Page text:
Fr. Sauppe, I want to thank you for a very insightful article. In my diocese there are a number of parochial schools that have been closed or are about to be closed. In new parishes no one ever discusses having a parish school. Much of this is the result of the contraception mentality. Ironically, the areas where parish schools are closing normally have an abundance of children. These parishes normally have very high immigrant populations with large families. (Normally this changes in the following generations.) In these parishes the costs are so high that these families cannot afford to send their children to the parish schools. I should also like to bring up another aspect that involves both the parents and the school itself. Parents who have children are not going to make the sacrifice to send their children to a Catholic school when neither they nor the school are committed Catholics. The purpose of the parish school is the same as the purpose of the parish (and the Church): to preach Jesus Christ and to hand on the Catholic Faith. All too often the school only has a “Catholic veneer.” The school’s principal and teachers do not have a real understanding nor real commitment to Jesus Christ and His Church. Even at the diocesan level they are told to concentration on the quality of education more than the Faith. It is also very difficult to teach about the moral life when the families are so dysfunctional: not married, brothers and sisters with different fathers, etc. The Culture of Death will only be overcome by the Lord of Life, Jesus Christ. We cannot expect people to not have the contraceptive mentality if they do not have a real faith life centered on Jesus Christ. I believe that this is why the New Evangelization isso important. In order to help people change from the Culture of Death, they need to hear about and come to know Jesus Christ. Then the moral life makes sense to them. It seems to me that all too often we forget that the New Evangelization must being with ourselves. We need to help our Catholic people re-discover Jesus Christ. (Sometimes that means even the diocesan superintendents.) I believe that this is what Pope Francis is doing. His reforms of the Curia have already begun. He has started by focusing on their conversion to the Lord!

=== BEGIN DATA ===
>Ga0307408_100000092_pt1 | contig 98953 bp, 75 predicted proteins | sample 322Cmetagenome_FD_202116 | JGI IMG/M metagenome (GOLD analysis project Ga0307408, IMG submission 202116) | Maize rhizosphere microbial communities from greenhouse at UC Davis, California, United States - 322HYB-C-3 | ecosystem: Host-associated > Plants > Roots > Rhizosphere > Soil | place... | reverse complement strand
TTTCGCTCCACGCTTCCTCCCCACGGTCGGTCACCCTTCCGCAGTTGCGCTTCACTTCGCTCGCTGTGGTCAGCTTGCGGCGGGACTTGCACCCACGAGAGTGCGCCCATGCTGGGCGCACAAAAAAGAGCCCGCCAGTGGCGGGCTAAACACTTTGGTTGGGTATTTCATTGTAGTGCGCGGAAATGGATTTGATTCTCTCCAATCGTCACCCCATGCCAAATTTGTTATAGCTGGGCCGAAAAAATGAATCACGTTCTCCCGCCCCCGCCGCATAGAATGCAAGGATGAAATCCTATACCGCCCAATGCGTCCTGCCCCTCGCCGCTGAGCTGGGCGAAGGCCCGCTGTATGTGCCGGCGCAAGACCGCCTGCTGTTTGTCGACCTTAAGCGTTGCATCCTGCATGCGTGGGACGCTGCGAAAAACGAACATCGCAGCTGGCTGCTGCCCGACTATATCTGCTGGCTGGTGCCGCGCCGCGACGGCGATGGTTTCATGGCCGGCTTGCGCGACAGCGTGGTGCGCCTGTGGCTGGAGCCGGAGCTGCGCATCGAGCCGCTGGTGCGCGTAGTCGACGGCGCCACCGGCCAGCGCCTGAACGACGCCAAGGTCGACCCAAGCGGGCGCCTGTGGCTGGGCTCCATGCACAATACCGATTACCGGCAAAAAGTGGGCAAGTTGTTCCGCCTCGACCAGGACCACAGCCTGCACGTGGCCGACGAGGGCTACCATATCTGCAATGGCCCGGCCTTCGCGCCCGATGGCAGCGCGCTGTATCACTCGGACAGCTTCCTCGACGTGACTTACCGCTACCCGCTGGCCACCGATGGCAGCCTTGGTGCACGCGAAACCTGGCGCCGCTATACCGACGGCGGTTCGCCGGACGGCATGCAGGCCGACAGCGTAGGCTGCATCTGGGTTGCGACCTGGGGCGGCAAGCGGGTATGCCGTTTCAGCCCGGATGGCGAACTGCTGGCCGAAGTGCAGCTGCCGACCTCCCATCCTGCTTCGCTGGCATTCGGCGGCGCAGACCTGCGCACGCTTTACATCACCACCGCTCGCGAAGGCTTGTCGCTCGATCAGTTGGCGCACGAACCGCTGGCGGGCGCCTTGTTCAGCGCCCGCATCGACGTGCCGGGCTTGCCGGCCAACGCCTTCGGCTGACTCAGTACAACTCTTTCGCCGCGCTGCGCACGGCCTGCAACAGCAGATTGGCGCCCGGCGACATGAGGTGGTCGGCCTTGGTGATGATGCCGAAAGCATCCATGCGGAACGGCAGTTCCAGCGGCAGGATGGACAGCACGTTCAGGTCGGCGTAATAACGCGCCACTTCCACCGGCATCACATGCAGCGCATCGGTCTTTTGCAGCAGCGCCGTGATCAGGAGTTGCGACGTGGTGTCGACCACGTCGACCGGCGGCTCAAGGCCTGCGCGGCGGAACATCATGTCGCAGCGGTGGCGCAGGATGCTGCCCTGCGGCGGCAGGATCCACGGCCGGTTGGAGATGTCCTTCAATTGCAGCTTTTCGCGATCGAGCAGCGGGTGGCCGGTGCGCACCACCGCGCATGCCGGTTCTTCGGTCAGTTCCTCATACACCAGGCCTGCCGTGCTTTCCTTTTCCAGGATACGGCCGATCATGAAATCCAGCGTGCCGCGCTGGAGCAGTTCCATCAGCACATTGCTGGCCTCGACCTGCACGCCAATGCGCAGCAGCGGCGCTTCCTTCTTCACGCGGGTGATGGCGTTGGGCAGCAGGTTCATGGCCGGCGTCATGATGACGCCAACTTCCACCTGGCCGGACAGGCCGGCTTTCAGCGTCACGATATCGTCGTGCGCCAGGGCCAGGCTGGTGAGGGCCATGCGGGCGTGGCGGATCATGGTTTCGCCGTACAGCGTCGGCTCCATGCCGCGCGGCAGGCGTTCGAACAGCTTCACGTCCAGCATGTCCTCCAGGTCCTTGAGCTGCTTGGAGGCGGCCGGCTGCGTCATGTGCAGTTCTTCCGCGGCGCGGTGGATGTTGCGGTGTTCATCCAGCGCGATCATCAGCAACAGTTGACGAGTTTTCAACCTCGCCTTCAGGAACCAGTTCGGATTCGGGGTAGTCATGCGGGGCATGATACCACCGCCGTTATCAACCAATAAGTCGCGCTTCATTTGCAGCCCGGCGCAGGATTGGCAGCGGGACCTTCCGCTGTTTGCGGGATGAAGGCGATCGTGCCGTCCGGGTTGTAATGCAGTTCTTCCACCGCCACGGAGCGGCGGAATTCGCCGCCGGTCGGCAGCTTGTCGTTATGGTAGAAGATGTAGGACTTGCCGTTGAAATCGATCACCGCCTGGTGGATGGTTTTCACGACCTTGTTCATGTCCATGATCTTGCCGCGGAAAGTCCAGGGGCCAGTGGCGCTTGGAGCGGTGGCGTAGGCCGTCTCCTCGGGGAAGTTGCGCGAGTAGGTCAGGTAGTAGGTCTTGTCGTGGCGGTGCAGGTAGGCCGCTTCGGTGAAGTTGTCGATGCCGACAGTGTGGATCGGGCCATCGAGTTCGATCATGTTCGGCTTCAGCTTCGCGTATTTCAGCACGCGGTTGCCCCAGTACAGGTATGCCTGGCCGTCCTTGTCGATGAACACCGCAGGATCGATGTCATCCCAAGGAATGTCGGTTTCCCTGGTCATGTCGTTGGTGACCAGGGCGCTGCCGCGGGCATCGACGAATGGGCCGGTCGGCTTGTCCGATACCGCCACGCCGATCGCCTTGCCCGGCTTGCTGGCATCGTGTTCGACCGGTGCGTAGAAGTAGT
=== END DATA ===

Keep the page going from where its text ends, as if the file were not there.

• […] Today, over at LifesiteNews, I read a very very good post by a priest who sadly had to close their elementary school. It is an excellent article about how most parishes have contracepted themselves nearly out of existence and then people object to schools and parishes closing. This good man has written an article for discussion that is worthy of discussion. Here is a bit from the article: […]